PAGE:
The Bones

You may have heard members of your CF team talk to you about your bone health. Bone mineral density is an area of concern for someone with cystic fibrosis because low bone density is found in 40-70% of adults with CF and it is something that should be monitored regularly. If you have CF, you are at risk for developing osteopenia or osteoporosis (thinning of the bones) which can lead to bone fractures, bone deformities, and bone pain. There are many reasons why this may happen including malnutrition, vitamin deficiencies, chronic inflammation, low body weight, low sex hormones, and steroid use. In your yearly visit, you will be asked to have a bone mineral density scan called a DEXA (dual energy x-ray absorptiometry) scan to check your bones. As well, we do blood work to look for any possible cause for low bone density that may be corrected with medication.

Studies have shown that, on average, CF patients have 10% lower bone mineral density compared to other people of the same age and height. Because individuals with CF are living longer now, this condition has become more relevant, as it tends to manifest later in life. Also, physicians are more aware of osteoporosis in CF patients and are looking for this condition more frequently than they were before. Idividuals with CF with thin bones have a much higher risk of breaking bones. Staying active with regular exercise not only helps improve your lung function, it also improves your bone density. The more force you apply to the bones, the stronger they become. Also, it is important to take vitamins, especially Vitamin D and calcium (in foods or supplements), to ensure adequate blood levels so that your body has the building blocks necessary to lay down new bone.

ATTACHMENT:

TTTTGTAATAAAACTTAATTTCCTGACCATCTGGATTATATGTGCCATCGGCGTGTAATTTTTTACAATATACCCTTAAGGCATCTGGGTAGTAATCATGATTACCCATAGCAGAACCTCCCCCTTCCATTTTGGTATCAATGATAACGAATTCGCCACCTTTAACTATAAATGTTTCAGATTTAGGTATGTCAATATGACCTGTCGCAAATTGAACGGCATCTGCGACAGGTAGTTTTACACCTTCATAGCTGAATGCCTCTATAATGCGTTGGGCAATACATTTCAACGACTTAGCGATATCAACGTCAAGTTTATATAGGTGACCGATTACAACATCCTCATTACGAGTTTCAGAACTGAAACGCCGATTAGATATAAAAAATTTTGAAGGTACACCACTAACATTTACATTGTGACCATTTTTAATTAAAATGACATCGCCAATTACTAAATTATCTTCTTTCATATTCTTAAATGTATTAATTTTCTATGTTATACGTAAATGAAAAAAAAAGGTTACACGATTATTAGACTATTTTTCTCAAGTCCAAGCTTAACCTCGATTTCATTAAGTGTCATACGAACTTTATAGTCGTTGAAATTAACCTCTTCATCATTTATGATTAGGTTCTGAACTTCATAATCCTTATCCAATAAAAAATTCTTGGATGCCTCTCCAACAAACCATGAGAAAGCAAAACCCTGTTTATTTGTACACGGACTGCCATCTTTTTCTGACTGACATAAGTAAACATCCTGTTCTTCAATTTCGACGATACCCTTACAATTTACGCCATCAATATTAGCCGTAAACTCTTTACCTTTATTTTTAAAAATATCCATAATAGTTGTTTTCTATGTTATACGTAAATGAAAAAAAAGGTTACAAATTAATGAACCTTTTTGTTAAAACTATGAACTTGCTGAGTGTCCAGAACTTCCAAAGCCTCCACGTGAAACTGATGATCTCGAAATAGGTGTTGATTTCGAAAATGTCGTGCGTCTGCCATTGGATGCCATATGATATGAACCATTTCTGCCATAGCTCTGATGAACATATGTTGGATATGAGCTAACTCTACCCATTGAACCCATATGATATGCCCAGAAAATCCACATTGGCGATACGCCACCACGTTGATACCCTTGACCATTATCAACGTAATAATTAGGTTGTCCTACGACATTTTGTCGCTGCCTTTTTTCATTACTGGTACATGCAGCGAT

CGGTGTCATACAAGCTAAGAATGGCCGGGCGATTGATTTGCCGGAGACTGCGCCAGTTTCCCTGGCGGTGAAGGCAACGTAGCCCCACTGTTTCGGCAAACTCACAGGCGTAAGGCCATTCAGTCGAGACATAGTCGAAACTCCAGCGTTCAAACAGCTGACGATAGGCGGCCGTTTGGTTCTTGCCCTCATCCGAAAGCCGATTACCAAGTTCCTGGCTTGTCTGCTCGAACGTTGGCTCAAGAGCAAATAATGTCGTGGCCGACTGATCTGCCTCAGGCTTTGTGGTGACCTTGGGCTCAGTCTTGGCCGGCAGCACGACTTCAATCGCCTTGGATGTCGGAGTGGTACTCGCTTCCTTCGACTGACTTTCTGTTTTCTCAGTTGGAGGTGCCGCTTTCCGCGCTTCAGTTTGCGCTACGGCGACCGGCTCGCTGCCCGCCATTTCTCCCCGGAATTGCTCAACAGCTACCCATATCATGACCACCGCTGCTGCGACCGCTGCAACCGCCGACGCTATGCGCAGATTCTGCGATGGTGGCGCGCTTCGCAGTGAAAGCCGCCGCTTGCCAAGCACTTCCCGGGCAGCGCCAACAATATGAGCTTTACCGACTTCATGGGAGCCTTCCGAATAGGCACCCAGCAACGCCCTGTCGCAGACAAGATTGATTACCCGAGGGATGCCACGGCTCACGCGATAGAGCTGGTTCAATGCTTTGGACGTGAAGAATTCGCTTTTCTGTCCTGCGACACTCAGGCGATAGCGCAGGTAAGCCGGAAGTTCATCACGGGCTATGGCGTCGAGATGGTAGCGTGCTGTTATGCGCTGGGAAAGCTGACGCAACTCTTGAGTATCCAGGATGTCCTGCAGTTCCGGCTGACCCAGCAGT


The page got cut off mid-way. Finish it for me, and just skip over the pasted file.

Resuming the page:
People with cystic fibrosis are at increased risk of bone disease, specifically low bone mineral density. After transplant, bone health continues to be very important. Steroids can thin your bones further and increase your risk for fractures. Often after transplant people may be started on medication to help preserve their bones.

In order to maintain a healthy bone status it is important to:

  • Maintain a healthy weight
  • Take recommended amounts of calcium and vitamin D
  • Include weight-bearing exercise in your daily activity regimen

Talk to your dietitian to learn about the recommended amounts vitamins and minerals.